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Louisiana Makes Progress in Implementing Paid Family Leave Policy

May 16, 2019 9:30 AM

Paid family leave is in alignment with the mission of the Mary Amelia Center. MAC’s Director, Dr. Katherine Theall and Dr. Phyllis Hutton Raabe, adjunct professor at the Tulane School of Public Health, recently wrote an op-ed for The Advocate where they outlined the benefits of paid leave for families, employers, and society. Paid family leave affords women the opportunity to physically recover after childbirth and bond with her newborn. Paid family leave polices also increase employment continuity and reduce turnover costs. A study done in 2018 found that the average cost of replacing an employee was 33% of their yearly salary. At this rate, providing an employee with 12 weeks of paid leave, would cost less than the cost of replacing them. Furthermore, all European countries, Canada, Australia, and Japan provide at least 14 weeks of paid leave for mothers of infants, and there are additional paid parental leaves for both mothers and fathers. The United States is one of only two countries that do not provide any form of paid maternity leave. The other country is Papua New Guinea.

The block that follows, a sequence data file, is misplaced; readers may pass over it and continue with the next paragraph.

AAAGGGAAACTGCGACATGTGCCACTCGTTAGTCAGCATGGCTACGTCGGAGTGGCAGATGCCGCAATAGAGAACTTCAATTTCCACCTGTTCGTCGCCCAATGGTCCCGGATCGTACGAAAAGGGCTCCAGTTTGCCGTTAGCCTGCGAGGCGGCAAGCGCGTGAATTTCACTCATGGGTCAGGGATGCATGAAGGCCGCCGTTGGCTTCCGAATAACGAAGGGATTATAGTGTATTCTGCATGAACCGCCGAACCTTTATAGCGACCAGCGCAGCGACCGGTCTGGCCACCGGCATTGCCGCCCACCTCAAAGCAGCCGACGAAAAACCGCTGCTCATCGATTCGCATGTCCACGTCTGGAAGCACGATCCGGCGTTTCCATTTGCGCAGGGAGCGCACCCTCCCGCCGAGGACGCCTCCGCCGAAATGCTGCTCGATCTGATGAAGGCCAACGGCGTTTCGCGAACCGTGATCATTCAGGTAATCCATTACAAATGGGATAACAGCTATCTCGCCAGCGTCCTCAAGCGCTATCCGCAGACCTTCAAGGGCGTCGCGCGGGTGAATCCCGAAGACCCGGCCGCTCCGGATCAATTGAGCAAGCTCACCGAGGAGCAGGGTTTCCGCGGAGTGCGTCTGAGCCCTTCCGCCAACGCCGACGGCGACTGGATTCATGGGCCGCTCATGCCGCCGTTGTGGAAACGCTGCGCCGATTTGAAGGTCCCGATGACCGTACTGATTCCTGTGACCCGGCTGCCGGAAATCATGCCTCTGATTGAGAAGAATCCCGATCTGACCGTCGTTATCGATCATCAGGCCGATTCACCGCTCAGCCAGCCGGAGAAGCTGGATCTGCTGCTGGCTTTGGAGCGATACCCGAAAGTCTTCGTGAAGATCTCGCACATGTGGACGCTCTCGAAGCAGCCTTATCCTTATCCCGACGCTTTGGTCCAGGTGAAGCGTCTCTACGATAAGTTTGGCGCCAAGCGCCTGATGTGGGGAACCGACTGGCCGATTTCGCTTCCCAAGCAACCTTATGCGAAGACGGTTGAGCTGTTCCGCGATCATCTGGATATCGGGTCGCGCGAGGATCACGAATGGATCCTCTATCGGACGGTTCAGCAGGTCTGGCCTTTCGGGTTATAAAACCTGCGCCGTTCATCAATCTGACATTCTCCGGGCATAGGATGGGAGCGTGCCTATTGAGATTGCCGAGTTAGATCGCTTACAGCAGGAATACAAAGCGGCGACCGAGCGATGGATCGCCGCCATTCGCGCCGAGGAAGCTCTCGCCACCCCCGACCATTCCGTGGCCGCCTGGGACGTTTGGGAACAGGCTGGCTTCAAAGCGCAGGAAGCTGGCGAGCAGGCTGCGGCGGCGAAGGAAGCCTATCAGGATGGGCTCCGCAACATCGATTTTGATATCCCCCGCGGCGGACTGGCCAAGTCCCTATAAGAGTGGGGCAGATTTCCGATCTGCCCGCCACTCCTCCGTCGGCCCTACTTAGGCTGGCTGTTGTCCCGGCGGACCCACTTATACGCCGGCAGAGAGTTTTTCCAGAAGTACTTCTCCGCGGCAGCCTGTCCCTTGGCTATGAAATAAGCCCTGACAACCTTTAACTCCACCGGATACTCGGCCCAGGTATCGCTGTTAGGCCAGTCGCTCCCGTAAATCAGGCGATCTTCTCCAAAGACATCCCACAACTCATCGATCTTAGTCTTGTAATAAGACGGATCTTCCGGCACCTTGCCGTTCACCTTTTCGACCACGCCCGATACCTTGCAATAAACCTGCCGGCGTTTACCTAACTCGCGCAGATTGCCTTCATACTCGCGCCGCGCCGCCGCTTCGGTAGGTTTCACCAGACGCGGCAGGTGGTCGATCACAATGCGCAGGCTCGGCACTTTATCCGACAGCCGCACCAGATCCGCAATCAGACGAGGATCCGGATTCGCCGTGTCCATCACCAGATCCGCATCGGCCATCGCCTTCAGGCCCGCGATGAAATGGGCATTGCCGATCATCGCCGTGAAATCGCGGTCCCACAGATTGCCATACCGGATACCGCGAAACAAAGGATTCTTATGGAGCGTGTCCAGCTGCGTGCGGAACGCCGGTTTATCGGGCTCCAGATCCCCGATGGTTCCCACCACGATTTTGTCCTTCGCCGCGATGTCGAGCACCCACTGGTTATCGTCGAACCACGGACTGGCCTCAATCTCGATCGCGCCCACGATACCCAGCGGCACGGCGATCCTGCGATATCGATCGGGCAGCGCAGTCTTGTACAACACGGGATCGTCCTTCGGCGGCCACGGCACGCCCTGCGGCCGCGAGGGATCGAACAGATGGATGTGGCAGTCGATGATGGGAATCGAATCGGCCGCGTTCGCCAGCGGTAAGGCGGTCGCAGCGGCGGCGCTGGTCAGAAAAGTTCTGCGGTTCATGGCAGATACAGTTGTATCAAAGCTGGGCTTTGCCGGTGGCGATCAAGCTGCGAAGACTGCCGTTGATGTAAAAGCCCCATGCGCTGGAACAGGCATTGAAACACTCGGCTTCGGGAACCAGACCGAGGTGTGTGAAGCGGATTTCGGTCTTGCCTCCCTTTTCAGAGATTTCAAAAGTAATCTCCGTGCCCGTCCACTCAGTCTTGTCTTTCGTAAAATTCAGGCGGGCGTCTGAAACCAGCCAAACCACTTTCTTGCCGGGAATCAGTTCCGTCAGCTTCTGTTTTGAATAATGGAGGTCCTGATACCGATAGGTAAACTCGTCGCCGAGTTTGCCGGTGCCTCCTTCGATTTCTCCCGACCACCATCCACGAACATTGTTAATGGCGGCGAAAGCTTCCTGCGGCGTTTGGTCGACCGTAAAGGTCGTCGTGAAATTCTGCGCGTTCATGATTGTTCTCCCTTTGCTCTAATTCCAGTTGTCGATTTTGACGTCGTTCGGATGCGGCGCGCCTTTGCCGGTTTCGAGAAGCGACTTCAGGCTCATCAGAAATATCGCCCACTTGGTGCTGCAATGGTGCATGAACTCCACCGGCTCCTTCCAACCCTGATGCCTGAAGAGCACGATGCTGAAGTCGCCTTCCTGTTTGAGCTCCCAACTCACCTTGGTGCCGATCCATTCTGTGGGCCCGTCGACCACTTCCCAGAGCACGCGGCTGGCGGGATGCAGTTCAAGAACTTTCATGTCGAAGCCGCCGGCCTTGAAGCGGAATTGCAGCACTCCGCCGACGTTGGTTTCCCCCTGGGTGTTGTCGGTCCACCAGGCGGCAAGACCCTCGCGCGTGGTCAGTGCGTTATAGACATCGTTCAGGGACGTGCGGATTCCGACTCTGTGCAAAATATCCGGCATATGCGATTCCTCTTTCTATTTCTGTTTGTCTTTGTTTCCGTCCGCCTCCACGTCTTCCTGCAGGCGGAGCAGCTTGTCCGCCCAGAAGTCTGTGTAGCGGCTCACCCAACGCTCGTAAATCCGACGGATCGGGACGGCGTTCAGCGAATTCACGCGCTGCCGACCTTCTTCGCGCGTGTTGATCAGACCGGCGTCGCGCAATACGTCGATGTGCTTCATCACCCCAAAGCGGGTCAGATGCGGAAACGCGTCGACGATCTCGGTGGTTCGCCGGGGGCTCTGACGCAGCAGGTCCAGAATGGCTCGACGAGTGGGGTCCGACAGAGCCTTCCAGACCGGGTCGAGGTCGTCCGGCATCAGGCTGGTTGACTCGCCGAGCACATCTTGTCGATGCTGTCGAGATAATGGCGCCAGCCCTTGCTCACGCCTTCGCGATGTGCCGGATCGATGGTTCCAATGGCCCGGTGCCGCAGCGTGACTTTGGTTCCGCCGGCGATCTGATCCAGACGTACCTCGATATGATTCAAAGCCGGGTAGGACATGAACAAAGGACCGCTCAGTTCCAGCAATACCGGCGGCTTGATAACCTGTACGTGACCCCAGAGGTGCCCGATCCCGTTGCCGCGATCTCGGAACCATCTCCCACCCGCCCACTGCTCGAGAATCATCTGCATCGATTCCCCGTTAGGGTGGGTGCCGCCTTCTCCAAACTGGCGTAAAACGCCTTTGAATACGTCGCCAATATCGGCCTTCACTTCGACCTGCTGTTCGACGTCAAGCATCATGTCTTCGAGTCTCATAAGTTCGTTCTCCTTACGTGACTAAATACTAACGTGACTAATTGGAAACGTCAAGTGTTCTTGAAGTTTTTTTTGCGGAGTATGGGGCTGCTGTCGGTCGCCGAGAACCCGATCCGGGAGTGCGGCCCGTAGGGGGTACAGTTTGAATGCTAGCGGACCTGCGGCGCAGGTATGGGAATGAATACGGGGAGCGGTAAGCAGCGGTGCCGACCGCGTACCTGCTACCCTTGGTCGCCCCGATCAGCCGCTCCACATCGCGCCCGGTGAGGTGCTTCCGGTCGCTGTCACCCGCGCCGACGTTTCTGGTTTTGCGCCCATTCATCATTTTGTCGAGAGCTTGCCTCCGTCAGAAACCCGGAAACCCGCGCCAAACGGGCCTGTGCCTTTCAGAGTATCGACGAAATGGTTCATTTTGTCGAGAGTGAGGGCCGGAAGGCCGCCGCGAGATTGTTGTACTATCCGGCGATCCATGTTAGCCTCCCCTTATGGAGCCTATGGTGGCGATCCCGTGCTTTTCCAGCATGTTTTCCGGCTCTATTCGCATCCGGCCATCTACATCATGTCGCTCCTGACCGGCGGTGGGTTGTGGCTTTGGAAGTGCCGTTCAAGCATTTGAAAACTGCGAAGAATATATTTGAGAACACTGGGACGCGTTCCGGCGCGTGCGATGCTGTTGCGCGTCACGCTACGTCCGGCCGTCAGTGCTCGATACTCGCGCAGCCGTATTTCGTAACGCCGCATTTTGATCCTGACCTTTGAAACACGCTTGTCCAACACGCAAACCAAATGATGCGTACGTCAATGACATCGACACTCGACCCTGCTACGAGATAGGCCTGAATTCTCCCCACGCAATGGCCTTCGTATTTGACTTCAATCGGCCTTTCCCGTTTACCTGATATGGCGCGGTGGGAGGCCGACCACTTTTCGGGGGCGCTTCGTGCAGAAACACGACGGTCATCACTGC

On May 2, 2019, the Louisiana Senate Labor and Industrial Relations Committee advanced legislation (Senate Bill 186) to institute statewide paid family and medical leave, on a vote of 4-1. The bill proposes a small portion of an employee’s pay be withheld and redirected to a fund dedicated to financing family leave. Of the amount withheld, 55% would come from the employee and 45% would come from the employer. The bill would provide 80% of Louisiana’s workers with the ability to take up to 12 weeks off, while still receiving a portion of their pay. If the bill passes, employees would be able to care for a newborn, care for sick or injured family members, take leave for an illness, or have time to recover after domestic or sexual abuse. The next step is for the bill to be approved by the Senate Finance Committee before heading to the Senate. If it passes the full Senate and then passes the House, it would then finally reach the governor’s desk, where it would be expected to be signed into law. 

For more info about paid family leave, take a look at MAC’s policy brief.